Aggie’s friendship with Rosie Hughes was shattered fifteen years ago. However, after hearing that Rosie is stationed in Kuwait as a weather forecaster on the the eve of the Iraq War, Aggie buries the past and writes to her. What follows is their series of correspondences and the comforting words they provide as they navigate their different, unpredictable worlds.
There’s something magical about this second-chance friendship. In the opening letter from Aggie, it’s understood that her relationship with Rosie ended badly, but there isn’t an immediate explanation as to what happened. Aggie appears to have just had a moment of spontaneity, but Author Melanie Hudson expertly drops hints in each subsequent letter, peeling back the layers of the connection between these two women.
Hudson deserves praise for how she handles this format. Letters and emails can be intensely personal forms of communication, but they also require a bit of familiarity of the subjects in order to achieve full appreciation. However, as Aggie writes about missed deadlines and writer’s block and Rosie responds with the tensions of war, Hudson uses this rekindled friendship to her advantage— she drops backstory and new complications with ease. It reads as chatty, rather than as the stilted ramblings they could. Even more remarkably, Aggie’s complaints of working as a ghost writer hold up against Rosie’s apprehensions of fitting in in a war zone. These sections are of two friends needing to depend on one another for support, whether that’s venting when a rucksack is too heavy or if a cake isn’t spongy enough.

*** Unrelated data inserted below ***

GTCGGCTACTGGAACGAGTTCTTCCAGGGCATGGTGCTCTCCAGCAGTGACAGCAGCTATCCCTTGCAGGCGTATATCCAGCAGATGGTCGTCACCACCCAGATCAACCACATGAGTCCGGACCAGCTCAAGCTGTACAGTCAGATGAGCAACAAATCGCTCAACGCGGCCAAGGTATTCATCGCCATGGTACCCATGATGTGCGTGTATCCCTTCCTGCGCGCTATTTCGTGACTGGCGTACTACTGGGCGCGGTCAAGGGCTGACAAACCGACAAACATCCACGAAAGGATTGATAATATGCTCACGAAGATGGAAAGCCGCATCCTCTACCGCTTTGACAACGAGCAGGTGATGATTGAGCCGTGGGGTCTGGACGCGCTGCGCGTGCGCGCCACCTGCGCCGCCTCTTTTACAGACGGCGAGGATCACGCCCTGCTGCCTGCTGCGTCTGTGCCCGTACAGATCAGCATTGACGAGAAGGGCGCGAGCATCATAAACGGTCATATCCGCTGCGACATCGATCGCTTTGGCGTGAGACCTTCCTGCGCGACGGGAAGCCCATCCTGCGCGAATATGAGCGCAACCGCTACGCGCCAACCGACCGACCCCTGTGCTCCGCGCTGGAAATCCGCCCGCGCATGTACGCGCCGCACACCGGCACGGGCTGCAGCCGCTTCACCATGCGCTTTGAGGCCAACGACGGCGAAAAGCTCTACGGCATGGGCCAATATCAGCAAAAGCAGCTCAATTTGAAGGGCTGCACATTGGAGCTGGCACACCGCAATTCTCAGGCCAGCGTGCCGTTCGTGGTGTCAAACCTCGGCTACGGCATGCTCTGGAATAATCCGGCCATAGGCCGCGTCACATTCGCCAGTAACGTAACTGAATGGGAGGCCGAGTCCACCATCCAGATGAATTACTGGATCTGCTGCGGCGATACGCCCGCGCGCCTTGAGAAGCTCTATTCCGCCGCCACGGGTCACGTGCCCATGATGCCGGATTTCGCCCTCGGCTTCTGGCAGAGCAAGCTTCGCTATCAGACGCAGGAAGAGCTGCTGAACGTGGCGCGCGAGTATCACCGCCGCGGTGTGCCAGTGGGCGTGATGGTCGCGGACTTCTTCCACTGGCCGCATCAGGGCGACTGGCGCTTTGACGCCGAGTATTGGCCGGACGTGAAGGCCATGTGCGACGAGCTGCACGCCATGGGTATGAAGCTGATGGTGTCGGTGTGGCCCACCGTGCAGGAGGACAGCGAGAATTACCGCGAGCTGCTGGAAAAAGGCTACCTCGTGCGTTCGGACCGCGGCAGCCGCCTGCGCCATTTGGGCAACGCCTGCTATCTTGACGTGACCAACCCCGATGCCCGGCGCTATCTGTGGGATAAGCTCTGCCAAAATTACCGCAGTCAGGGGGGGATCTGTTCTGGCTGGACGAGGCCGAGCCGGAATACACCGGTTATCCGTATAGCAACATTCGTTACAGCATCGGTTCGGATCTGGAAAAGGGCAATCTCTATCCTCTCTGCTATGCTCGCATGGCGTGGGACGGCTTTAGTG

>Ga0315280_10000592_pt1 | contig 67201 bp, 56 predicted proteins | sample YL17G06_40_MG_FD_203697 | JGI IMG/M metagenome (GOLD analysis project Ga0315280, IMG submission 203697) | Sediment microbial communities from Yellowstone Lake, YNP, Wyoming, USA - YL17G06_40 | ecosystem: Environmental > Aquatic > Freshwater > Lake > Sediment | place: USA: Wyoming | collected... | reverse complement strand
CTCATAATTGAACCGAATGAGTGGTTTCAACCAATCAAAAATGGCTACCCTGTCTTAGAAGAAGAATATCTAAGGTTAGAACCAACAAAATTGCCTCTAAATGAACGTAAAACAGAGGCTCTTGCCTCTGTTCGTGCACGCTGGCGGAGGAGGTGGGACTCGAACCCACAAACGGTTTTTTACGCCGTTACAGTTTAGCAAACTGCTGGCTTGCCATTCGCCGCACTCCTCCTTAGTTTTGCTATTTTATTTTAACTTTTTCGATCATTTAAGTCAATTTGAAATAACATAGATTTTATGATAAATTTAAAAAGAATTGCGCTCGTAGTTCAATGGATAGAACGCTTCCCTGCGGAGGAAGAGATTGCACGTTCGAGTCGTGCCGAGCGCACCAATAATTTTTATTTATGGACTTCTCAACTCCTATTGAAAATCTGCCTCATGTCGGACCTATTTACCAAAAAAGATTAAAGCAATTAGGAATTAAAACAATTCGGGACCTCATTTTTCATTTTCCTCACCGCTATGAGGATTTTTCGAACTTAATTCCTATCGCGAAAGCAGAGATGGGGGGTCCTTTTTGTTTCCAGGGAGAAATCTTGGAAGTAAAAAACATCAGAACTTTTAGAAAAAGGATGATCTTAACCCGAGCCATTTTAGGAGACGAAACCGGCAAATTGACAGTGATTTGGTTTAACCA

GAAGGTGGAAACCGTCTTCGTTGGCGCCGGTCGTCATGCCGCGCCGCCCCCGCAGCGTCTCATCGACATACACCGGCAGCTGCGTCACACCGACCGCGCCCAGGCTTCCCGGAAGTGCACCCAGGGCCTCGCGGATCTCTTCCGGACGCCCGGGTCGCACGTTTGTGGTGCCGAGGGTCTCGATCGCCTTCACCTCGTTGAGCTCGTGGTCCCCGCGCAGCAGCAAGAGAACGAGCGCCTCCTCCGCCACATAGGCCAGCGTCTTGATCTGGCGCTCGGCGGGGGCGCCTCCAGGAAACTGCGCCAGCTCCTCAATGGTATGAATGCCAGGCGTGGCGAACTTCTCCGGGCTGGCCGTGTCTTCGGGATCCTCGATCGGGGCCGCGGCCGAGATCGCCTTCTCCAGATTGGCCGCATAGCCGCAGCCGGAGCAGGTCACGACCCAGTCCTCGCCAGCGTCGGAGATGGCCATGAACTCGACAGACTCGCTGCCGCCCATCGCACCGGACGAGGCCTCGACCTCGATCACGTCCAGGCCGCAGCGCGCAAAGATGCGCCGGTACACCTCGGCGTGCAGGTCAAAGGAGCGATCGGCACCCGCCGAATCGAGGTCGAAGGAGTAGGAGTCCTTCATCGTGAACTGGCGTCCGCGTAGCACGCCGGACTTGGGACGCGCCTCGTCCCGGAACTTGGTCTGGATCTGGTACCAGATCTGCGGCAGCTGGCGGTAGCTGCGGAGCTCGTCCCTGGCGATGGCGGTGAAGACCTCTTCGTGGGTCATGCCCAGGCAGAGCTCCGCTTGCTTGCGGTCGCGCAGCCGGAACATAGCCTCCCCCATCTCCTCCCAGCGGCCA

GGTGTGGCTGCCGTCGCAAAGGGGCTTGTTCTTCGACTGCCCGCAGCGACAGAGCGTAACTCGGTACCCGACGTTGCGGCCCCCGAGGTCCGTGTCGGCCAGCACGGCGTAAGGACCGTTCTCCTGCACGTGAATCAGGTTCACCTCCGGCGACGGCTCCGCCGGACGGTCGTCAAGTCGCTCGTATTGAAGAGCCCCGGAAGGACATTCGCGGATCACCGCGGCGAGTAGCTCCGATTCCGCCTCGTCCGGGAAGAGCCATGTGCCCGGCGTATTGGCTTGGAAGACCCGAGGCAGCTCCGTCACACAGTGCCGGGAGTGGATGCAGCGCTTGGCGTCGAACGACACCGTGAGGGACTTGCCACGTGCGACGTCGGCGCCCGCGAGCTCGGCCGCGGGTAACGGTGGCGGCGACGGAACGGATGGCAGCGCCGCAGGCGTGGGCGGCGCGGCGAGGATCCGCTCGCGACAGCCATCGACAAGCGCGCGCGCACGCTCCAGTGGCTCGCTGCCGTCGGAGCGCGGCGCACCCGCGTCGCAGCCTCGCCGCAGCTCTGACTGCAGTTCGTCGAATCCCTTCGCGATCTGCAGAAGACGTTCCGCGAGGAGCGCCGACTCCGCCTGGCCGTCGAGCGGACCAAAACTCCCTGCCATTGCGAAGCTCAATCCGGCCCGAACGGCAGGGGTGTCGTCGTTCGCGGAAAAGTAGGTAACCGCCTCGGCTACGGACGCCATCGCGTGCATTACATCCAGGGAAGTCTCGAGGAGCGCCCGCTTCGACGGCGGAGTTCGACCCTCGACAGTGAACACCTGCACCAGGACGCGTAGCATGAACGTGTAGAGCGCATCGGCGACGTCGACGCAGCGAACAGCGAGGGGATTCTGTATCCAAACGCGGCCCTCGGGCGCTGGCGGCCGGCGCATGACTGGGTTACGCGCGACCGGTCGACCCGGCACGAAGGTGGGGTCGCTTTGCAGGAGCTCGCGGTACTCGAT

All of this is aided by the addition of correspondences with other characters. Aggie writes to her mother, Rosie writes to her parents, and a charming doctor who works with Rosie, Gethyn, takes up chatting with Aggie. It’s interesting reading as the same information is disseminated to different individuals— not everyone is offered the same perspective, sometimes complicating their interactions. Sometimes it’s funny, sometimes it’s heartbreaking, but it’s always insightful as to what these characters actually believe.
At its core, this is a story of a friendship that feels so real, so true. There’s hope and intense joy, but also devastating pain— everything that comes with loving another person. We should all have what Hudson describes within these pages— a friend that we can turn to, even after fifteen years, and keep on as though time never passed.
Title: Dear Rosie Hughes
Authors: Melanie Hudson
Publication Date: February 01, 2019
Classification: Women’s Fiction
Note: I received a free ARC of this book through NetGalley.